From a daily column called Bulletin Board in the St Paul Pioneer Press this morning, July 25th, 2009:
Writes The Farm Boy of St. Paul: "Subject: Time and tide on the Sea of Tranquility.
"Walter Cronkite and the Apollo 11 moon landing are forever joined in my mind, thanks to a record I played over and over when I was just 6 years old. I dug out that little record last night and played it again, for the first time in decades. The two-sided, 7-inch, 33 1/3-RPM record is titled simply 'Man on the Moon.' It says it was put out by CBS News, but there isn't much other information. I don't know where my parents got it or how much it cost.
"The record tells the story of the moon landing, narrated by Cronkite, with audio excerpts from newscasts and sound bites (back before we knew what 'sound bites' were) from the astronauts and presidents Kennedy and Nixon. That such an event resulted in the production of a phonograph record — that means no pictures, kids — for posterity shows just how long ago it really was.
"The first moon landing was a BIG DEAL, even to someone who had just turned 6 years of age. Astronauts were heroes. I knew all about the space program (the way kids today know all about dinosaurs and polar bears, I suppose) and had even built a plastic model kit of the Saturn V rocket. The moon landing is one of my oldest historical memories.
"But time is a strange thing. My younger brother was born just months after that first moon landing, so he has no memory of it. To him, it's always been 'ancient history,' so to speak. That's the way it is for me when it comes to another 'Where were you when ... ?' event. I was just months old when President Kennedy was assassinated. I have no memory of it. By the time I learned of it as a historical event, about eight years had gone by — a lifetime. It was 'ancient history' to me; why were people still obsessed with it?
"Now it's been how long since 9/11? Eight years?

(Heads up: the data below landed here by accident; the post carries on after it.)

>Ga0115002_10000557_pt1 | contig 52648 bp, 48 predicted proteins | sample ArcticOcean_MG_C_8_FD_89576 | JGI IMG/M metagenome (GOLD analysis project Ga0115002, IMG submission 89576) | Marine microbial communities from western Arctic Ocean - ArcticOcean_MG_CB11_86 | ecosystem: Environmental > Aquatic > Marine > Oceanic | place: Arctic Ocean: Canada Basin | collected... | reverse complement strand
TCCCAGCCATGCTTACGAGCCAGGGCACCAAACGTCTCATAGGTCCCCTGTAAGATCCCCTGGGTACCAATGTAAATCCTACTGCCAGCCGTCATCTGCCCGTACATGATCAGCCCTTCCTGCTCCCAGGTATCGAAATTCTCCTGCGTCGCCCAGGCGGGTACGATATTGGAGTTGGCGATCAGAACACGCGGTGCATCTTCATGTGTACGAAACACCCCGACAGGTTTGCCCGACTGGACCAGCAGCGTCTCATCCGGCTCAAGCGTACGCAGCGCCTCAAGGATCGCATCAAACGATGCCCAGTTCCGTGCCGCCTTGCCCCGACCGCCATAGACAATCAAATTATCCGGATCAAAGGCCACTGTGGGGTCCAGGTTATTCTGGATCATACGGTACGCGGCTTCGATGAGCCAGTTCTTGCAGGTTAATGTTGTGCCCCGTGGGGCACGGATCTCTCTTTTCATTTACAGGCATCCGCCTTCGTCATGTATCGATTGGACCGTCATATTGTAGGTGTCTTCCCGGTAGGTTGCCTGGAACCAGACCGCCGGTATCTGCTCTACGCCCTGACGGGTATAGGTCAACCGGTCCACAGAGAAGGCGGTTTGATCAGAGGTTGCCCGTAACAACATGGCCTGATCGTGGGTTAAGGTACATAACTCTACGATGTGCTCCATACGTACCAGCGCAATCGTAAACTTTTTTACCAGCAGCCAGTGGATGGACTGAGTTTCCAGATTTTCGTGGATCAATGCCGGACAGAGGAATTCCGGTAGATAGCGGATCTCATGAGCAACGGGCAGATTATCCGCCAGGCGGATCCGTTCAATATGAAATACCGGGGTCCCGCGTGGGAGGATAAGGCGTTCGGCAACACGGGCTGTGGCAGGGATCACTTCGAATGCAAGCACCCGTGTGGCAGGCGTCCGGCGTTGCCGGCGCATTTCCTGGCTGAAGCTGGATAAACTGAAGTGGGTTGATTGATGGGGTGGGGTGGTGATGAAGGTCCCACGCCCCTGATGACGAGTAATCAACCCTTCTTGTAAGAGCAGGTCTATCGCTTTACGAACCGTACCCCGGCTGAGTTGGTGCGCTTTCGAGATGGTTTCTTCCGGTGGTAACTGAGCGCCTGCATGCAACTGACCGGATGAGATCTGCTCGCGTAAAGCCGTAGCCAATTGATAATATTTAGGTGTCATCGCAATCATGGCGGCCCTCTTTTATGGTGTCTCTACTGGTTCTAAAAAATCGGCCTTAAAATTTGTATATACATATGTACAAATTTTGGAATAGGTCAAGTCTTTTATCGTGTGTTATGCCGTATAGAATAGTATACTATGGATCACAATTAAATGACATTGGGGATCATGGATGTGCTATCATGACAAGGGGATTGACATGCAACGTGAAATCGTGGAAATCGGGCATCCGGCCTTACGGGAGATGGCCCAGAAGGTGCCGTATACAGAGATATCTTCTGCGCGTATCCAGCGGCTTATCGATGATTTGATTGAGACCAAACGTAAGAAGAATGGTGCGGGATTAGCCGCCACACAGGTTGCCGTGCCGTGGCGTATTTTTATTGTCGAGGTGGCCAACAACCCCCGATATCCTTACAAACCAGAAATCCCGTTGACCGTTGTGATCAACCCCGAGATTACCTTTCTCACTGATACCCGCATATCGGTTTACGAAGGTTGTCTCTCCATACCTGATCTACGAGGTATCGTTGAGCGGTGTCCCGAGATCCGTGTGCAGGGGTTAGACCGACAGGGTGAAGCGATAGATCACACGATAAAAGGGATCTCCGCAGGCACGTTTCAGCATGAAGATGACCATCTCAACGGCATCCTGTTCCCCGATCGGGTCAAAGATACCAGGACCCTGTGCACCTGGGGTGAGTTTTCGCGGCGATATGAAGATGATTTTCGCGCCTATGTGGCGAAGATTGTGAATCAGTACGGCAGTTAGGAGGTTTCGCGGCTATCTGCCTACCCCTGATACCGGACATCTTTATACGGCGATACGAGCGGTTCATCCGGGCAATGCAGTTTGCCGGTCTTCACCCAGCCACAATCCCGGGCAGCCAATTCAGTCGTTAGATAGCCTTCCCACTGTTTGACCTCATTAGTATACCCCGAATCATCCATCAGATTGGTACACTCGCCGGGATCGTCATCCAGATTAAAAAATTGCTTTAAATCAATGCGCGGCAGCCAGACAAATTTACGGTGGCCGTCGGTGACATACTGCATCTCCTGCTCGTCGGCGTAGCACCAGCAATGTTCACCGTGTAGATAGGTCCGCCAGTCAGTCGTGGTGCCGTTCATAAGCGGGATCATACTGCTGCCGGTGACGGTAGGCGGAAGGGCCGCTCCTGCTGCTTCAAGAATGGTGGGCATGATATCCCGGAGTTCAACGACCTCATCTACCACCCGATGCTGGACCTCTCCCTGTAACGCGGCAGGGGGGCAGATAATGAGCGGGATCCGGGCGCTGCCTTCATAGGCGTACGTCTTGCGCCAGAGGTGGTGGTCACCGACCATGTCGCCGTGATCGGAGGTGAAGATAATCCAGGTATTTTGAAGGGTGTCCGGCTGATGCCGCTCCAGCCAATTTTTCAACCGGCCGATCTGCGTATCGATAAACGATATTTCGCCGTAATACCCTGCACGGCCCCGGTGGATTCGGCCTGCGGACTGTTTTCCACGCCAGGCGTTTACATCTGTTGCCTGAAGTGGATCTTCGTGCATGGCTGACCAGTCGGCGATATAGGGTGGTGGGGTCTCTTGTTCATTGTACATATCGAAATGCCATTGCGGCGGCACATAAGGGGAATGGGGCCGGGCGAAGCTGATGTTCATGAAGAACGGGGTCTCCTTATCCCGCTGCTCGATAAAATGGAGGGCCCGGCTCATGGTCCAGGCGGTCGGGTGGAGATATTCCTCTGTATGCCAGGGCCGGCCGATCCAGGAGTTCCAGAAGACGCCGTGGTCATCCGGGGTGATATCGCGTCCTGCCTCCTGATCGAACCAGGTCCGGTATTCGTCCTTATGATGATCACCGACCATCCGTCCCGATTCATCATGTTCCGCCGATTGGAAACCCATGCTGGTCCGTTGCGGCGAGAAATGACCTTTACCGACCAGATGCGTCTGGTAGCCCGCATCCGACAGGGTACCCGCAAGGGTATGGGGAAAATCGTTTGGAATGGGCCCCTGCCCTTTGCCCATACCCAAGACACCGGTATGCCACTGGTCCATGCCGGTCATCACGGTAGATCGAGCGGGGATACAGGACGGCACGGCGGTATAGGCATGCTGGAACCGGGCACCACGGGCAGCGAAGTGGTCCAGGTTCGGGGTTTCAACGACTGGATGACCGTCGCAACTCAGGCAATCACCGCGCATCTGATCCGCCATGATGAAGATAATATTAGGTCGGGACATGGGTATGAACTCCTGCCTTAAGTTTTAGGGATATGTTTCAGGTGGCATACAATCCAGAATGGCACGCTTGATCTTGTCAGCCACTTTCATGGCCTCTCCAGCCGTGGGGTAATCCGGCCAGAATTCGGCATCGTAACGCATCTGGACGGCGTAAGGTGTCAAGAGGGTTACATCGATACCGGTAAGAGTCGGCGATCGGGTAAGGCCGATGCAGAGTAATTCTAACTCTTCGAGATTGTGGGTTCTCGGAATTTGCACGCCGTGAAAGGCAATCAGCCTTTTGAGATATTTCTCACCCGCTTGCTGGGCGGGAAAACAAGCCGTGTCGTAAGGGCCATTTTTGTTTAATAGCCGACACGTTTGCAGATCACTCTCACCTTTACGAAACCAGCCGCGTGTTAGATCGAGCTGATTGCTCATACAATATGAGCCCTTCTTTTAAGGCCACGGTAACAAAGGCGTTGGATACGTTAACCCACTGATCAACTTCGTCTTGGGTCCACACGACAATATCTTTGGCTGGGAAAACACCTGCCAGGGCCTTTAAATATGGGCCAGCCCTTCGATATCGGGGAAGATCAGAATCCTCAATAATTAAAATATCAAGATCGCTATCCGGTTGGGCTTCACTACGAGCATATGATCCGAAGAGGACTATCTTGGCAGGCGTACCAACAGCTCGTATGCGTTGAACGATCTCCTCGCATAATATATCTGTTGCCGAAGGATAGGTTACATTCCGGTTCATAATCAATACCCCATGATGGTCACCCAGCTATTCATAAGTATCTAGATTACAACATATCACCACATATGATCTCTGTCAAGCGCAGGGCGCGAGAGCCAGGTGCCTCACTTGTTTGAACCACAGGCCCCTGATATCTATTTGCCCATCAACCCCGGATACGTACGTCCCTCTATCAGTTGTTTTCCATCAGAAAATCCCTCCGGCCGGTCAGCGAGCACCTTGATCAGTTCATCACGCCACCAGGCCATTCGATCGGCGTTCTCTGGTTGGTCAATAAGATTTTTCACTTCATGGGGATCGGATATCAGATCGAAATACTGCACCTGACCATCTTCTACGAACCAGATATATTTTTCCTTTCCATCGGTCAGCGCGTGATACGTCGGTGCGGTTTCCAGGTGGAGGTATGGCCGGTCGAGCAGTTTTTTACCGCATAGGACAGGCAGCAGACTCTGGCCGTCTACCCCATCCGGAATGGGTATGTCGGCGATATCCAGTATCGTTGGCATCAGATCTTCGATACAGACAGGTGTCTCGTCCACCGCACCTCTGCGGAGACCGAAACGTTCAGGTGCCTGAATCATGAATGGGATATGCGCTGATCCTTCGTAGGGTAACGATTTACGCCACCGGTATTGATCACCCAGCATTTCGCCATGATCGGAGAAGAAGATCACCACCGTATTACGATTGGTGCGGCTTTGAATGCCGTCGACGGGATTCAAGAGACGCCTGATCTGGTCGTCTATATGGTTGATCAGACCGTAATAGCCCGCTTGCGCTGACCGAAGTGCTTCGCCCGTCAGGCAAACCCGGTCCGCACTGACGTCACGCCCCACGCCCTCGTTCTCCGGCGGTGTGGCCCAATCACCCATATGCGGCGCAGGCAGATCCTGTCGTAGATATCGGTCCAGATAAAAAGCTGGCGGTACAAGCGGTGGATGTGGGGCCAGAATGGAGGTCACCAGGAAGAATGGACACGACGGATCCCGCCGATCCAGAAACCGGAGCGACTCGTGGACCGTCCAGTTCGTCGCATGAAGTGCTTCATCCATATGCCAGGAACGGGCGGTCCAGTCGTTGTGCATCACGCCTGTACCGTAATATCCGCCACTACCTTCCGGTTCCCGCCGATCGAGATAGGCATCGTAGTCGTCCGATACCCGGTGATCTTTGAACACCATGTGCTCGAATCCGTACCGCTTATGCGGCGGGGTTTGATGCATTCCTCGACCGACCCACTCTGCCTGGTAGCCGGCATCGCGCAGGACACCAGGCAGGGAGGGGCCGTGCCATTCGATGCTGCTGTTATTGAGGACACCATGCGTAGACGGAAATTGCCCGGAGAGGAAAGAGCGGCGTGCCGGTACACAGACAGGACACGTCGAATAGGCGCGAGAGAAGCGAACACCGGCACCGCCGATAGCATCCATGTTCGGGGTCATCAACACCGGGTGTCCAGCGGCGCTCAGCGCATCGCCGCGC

"I tend to think of as 'old' anything that was already in the past when I first learned of it. But anything that I became aware of at the time it was happening, my mind considers 'new.' That leads to some strange mental mathematics. For instance, if I hear a Rolling Stones song, my brain identifies it as either an 'oldie' or a 'new one.' Funny thing is, based on the age I started becoming aware of popular music, my brain thinks the Stones have only about 10 years of 'old' songs but 35 years of 'new ones.'
"Growing up, I thought of my own age as 'normal,' and everyone else was either 'old' or 'young,' in comparison to me as the standard. That point of view was challenged a few years after high school, when I ran into a teacher who didn't remember what year my friends and I had graduated. How could that be? Didn't he remember that we were the Class of '81? The best class ever? The culmination of years of education? The end of one era, and the beginning of another?
"No, he didn't remember that. Because it wasn't true. Not for anyone but us. To my teacher, we were just another class in a long career.
"Time doesn't stand still. People are born every day. There is no 'normal' age. As much as we like to talk about the past, the present and the future, it's all relative. Whose past? Whose present? Whose future? Eventually, we all become someone else's history."